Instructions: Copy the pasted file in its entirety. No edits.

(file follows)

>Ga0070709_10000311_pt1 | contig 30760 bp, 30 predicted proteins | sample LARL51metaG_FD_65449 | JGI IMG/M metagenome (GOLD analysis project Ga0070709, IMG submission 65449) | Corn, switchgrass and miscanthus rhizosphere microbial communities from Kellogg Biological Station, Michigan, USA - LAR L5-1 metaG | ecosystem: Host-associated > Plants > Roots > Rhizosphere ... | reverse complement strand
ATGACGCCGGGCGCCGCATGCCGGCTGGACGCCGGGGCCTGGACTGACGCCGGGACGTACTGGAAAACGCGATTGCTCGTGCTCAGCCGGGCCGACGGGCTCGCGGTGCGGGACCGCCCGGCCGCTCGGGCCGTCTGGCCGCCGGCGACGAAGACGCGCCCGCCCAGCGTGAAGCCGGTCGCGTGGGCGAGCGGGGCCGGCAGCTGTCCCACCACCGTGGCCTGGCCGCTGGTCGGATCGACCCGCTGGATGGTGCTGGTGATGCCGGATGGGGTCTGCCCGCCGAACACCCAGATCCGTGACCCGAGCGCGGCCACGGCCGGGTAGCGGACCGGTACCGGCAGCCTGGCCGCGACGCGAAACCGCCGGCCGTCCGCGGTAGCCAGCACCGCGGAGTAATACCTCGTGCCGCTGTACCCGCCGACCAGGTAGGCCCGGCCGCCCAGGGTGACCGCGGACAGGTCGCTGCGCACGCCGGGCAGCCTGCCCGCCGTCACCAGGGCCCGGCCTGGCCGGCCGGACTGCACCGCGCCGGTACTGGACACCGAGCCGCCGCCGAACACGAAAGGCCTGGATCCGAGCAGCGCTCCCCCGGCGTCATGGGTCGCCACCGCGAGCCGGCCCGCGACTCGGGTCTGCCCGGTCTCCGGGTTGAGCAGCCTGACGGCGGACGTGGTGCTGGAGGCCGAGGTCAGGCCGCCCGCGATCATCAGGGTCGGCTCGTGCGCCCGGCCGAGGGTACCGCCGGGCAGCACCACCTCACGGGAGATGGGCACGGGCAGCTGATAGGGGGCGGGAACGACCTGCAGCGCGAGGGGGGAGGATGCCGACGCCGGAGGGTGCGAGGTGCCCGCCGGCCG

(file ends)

>Ga0070709_10000311_pt1 | contig 30760 bp, 30 predicted proteins | sample LARL51metaG_FD_65449 | JGI IMG/M metagenome (GOLD analysis project Ga0070709, IMG submission 65449) | Corn, switchgrass and miscanthus rhizosphere microbial communities from Kellogg Biological Station, Michigan, USA - LAR L5-1 metaG | ecosystem: Host-associated > Plants > Roots > Rhizosphere ... | reverse complement strand
ATGACGCCGGGCGCCGCATGCCGGCTGGACGCCGGGGCCTGGACTGACGCCGGGACGTACTGGAAAACGCGATTGCTCGTGCTCAGCCGGGCCGACGGGCTCGCGGTGCGGGACCGCCCGGCCGCTCGGGCCGTCTGGCCGCCGGCGACGAAGACGCGCCCGCCCAGCGTGAAGCCGGTCGCGTGGGCGAGCGGGGCCGGCAGCTGTCCCACCACCGTGGCCTGGCCGCTGGTCGGATCGACCCGCTGGATGGTGCTGGTGATGCCGGATGGGGTCTGCCCGCCGAACACCCAGATCCGTGACCCGAGCGCGGCCACGGCCGGGTAGCGGACCGGTACCGGCAGCCTGGCCGCGACGCGAAACCGCCGGCCGTCCGCGGTAGCCAGCACCGCGGAGTAATACCTCGTGCCGCTGTACCCGCCGACCAGGTAGGCCCGGCCGCCCAGGGTGACCGCGGACAGGTCGCTGCGCACGCCGGGCAGCCTGCCCGCCGTCACCAGGGCCCGGCCTGGCCGGCCGGACTGCACCGCGCCGGTACTGGACACCGAGCCGCCGCCGAACACGAAAGGCCTGGATCCGAGCAGCGCTCCCCCGGCGTCATGGGTCGCCACCGCGAGCCGGCCCGCGACTCGGGTCTGCCCGGTCTCCGGGTTGAGCAGCCTGACGGCGGACGTGGTGCTGGAGGCCGAGGTCAGGCCGCCCGCGATCATCAGGGTCGGCTCGTGCGCCCGGCCGAGGGTACCGCCGGGCAGCACCACCTCACGGGAGATGGGCACGGGCAGCTGATAGGGGGCGGGAACGACCTGCAGCGCGAGGGGGGAGGATGCCGACGCCGGAGGGTGCGAGGTGCCCGCCGGCCG